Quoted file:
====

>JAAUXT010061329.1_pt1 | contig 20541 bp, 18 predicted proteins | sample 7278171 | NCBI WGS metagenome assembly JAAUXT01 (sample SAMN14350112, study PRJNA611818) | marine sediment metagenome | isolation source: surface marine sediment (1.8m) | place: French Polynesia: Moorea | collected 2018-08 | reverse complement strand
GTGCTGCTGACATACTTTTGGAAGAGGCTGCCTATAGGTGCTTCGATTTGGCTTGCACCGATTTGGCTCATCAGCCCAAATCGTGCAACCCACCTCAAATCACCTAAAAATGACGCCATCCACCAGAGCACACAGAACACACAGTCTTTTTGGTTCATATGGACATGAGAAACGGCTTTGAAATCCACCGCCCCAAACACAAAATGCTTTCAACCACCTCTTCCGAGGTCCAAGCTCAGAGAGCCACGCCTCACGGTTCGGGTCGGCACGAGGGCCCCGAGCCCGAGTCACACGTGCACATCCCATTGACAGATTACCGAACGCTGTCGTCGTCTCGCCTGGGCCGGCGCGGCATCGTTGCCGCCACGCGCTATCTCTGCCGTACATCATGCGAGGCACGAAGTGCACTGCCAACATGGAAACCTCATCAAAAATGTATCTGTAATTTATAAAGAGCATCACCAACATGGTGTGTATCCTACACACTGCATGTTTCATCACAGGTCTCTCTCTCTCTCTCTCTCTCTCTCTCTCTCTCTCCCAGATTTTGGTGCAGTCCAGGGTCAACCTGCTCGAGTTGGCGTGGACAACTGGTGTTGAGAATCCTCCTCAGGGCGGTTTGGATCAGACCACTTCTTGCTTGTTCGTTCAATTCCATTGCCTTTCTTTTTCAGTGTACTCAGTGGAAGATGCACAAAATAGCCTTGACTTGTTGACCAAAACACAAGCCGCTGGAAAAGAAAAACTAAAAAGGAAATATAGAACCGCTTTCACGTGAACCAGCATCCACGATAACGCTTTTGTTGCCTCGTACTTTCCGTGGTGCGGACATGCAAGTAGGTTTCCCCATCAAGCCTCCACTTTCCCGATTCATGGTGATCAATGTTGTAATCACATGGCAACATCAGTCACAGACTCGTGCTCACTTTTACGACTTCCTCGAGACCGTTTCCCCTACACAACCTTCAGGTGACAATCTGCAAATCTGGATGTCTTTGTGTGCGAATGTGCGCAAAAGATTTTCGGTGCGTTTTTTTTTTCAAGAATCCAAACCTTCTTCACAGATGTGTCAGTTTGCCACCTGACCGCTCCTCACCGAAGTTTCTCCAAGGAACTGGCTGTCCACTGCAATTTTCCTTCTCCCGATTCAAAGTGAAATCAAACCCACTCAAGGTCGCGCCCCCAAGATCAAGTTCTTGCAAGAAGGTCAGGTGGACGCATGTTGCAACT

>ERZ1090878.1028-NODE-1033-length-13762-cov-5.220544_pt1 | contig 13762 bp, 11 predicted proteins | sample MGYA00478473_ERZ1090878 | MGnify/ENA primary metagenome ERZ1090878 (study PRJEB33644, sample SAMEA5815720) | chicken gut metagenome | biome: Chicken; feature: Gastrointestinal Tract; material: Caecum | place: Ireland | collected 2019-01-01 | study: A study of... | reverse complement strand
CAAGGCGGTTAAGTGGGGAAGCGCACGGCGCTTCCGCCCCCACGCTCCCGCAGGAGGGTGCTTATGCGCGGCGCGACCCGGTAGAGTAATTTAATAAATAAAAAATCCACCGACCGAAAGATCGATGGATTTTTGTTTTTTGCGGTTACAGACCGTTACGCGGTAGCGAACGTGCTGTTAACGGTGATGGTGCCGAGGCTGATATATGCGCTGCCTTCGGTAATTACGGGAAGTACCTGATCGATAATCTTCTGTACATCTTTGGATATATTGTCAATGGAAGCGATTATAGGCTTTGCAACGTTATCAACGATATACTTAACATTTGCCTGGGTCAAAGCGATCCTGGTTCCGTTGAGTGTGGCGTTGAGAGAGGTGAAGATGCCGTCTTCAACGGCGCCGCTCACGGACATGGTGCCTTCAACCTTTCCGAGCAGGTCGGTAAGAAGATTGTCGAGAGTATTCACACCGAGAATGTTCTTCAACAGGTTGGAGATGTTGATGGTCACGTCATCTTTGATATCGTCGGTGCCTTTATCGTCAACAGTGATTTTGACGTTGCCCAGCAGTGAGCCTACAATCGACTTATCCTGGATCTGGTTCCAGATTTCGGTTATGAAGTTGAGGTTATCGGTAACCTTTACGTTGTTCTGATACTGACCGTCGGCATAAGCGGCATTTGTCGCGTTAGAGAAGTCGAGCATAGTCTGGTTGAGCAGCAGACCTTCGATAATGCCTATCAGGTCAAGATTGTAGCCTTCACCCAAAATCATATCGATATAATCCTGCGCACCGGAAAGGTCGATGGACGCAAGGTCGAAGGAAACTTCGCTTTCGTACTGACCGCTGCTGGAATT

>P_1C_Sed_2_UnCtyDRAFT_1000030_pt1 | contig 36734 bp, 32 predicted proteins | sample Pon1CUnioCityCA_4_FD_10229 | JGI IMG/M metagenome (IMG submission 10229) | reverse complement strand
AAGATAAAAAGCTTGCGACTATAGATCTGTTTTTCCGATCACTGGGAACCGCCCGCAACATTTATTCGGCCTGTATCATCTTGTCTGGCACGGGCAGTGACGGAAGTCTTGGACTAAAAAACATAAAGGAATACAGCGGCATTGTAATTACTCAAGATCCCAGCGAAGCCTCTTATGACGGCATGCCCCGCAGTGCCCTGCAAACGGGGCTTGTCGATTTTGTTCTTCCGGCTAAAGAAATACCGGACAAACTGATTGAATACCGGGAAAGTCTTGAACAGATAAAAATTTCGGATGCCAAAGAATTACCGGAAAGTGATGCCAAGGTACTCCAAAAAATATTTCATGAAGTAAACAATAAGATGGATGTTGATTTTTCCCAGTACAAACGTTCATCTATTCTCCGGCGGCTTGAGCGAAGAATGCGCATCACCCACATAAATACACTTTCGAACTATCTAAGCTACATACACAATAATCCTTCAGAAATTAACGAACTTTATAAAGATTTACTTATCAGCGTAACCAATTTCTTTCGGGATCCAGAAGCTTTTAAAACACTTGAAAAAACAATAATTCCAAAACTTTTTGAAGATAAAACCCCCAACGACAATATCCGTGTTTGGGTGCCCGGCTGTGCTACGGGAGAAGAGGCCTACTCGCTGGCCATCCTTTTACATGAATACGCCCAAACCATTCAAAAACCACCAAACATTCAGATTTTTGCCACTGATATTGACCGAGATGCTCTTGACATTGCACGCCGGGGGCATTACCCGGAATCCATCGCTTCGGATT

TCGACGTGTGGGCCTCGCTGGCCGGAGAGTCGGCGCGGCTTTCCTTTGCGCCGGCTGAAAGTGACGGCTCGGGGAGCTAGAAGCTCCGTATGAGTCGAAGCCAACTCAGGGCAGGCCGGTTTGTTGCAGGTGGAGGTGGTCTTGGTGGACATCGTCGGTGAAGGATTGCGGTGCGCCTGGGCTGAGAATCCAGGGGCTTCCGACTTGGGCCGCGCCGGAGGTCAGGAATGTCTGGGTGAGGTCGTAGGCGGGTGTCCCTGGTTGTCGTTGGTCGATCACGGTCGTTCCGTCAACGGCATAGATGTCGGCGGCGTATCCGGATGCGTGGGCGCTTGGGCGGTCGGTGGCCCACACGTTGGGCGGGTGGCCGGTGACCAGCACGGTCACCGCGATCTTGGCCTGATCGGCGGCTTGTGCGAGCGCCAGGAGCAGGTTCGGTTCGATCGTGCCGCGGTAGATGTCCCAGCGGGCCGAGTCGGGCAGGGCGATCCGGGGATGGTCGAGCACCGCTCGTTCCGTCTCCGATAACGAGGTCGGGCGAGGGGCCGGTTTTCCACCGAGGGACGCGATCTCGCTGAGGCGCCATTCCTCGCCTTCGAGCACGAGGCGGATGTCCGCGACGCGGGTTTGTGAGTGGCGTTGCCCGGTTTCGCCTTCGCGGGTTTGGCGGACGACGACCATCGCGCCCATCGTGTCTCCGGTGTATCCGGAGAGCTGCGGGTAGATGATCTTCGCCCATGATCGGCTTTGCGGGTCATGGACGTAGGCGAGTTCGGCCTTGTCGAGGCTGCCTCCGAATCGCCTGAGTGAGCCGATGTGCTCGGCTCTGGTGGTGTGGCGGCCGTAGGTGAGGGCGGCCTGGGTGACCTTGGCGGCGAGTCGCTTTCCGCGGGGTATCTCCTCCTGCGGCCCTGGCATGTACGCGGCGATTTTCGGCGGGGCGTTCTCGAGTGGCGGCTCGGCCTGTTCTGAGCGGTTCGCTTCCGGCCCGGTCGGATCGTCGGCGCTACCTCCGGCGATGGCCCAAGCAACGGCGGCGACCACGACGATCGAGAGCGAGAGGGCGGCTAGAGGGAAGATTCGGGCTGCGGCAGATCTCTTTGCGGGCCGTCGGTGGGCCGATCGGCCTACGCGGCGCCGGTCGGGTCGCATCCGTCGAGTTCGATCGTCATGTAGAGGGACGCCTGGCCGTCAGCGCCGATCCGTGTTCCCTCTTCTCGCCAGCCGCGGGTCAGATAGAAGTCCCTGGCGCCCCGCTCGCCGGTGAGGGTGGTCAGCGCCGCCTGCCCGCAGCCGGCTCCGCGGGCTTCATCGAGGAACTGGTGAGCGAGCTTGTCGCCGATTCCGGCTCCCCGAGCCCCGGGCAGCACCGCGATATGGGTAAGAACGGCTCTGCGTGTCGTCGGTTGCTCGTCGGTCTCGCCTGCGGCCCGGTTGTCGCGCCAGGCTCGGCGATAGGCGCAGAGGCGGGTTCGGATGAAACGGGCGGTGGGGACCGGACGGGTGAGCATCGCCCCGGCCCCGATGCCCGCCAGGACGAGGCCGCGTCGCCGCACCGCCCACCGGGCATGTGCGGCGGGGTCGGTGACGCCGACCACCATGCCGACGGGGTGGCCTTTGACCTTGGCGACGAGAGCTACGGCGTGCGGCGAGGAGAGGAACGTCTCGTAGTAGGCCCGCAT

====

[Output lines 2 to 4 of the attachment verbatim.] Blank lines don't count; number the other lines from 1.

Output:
GTGCTGCTGACATACTTTTGGAAGAGGCTGCCTATAGGTGCTTCGATTTGGCTTGCACCGATTTGGCTCATCAGCCCAAATCGTGCAACCCACCTCAAATCACCTAAAAATGACGCCATCCACCAGAGCACACAGAACACACAGTCTTTTTGGTTCATATGGACATGAGAAACGGCTTTGAAATCCACCGCCCCAAACACAAAATGCTTTCAACCACCTCTTCCGAGGTCCAAGCTCAGAGAGCCACGCCTCACGGTTCGGGTCGGCACGAGGGCCCCGAGCCCGAGTCACACGTGCACATCCCATTGACAGATTACCGAACGCTGTCGTCGTCTCGCCTGGGCCGGCGCGGCATCGTTGCCGCCACGCGCTATCTCTGCCGTACATCATGCGAGGCACGAAGTGCACTGCCAACATGGAAACCTCATCAAAAATGTATCTGTAATTTATAAAGAGCATCACCAACATGGTGTGTATCCTACACACTGCATGTTTCATCACAGGTCTCTCTCTCTCTCTCTCTCTCTCTCTCTCTCTCTCCCAGATTTTGGTGCAGTCCAGGGTCAACCTGCTCGAGTTGGCGTGGACAACTGGTGTTGAGAATCCTCCTCAGGGCGGTTTGGATCAGACCACTTCTTGCTTGTTCGTTCAATTCCATTGCCTTTCTTTTTCAGTGTACTCAGTGGAAGATGCACAAAATAGCCTTGACTTGTTGACCAAAACACAAGCCGCTGGAAAAGAAAAACTAAAAAGGAAATATAGAACCGCTTTCACGTGAACCAGCATCCACGATAACGCTTTTGTTGCCTCGTACTTTCCGTGGTGCGGACATGCAAGTAGGTTTCCCCATCAAGCCTCCACTTTCCCGATTCATGGTGATCAATGTTGTAATCACATGGCAACATCAGTCACAGACTCGTGCTCACTTTTACGACTTCCTCGAGACCGTTTCCCCTACACAACCTTCAGGTGACAATCTGCAAATCTGGATGTCTTTGTGTGCGAATGTGCGCAAAAGATTTTCGGTGCGTTTTTTTTTTCAAGAATCCAAACCTTCTTCACAGATGTGTCAGTTTGCCACCTGACCGCTCCTCACCGAAGTTTCTCCAAGGAACTGGCTGTCCACTGCAATTTTCCTTCTCCCGATTCAAAGTGAAATCAAACCCACTCAAGGTCGCGCCCCCAAGATCAAGTTCTTGCAAGAAGGTCAGGTGGACGCATGTTGCAACT

>ERZ1090878.1028-NODE-1033-length-13762-cov-5.220544_pt1 | contig 13762 bp, 11 predicted proteins | sample MGYA00478473_ERZ1090878 | MGnify/ENA primary metagenome ERZ1090878 (study PRJEB33644, sample SAMEA5815720) | chicken gut metagenome | biome: Chicken; feature: Gastrointestinal Tract; material: Caecum | place: Ireland | collected 2019-01-01 | study: A study of... | reverse complement strand
CAAGGCGGTTAAGTGGGGAAGCGCACGGCGCTTCCGCCCCCACGCTCCCGCAGGAGGGTGCTTATGCGCGGCGCGACCCGGTAGAGTAATTTAATAAATAAAAAATCCACCGACCGAAAGATCGATGGATTTTTGTTTTTTGCGGTTACAGACCGTTACGCGGTAGCGAACGTGCTGTTAACGGTGATGGTGCCGAGGCTGATATATGCGCTGCCTTCGGTAATTACGGGAAGTACCTGATCGATAATCTTCTGTACATCTTTGGATATATTGTCAATGGAAGCGATTATAGGCTTTGCAACGTTATCAACGATATACTTAACATTTGCCTGGGTCAAAGCGATCCTGGTTCCGTTGAGTGTGGCGTTGAGAGAGGTGAAGATGCCGTCTTCAACGGCGCCGCTCACGGACATGGTGCCTTCAACCTTTCCGAGCAGGTCGGTAAGAAGATTGTCGAGAGTATTCACACCGAGAATGTTCTTCAACAGGTTGGAGATGTTGATGGTCACGTCATCTTTGATATCGTCGGTGCCTTTATCGTCAACAGTGATTTTGACGTTGCCCAGCAGTGAGCCTACAATCGACTTATCCTGGATCTGGTTCCAGATTTCGGTTATGAAGTTGAGGTTATCGGTAACCTTTACGTTGTTCTGATACTGACCGTCGGCATAAGCGGCATTTGTCGCGTTAGAGAAGTCGAGCATAGTCTGGTTGAGCAGCAGACCTTCGATAATGCCTATCAGGTCAAGATTGTAGCCTTCACCCAAAATCATATCGATATAATCCTGCGCACCGGAAAGGTCGATGGACGCAAGGTCGAAGGAAACTTCGCTTTCGTACTGACCGCTGCTGGAATT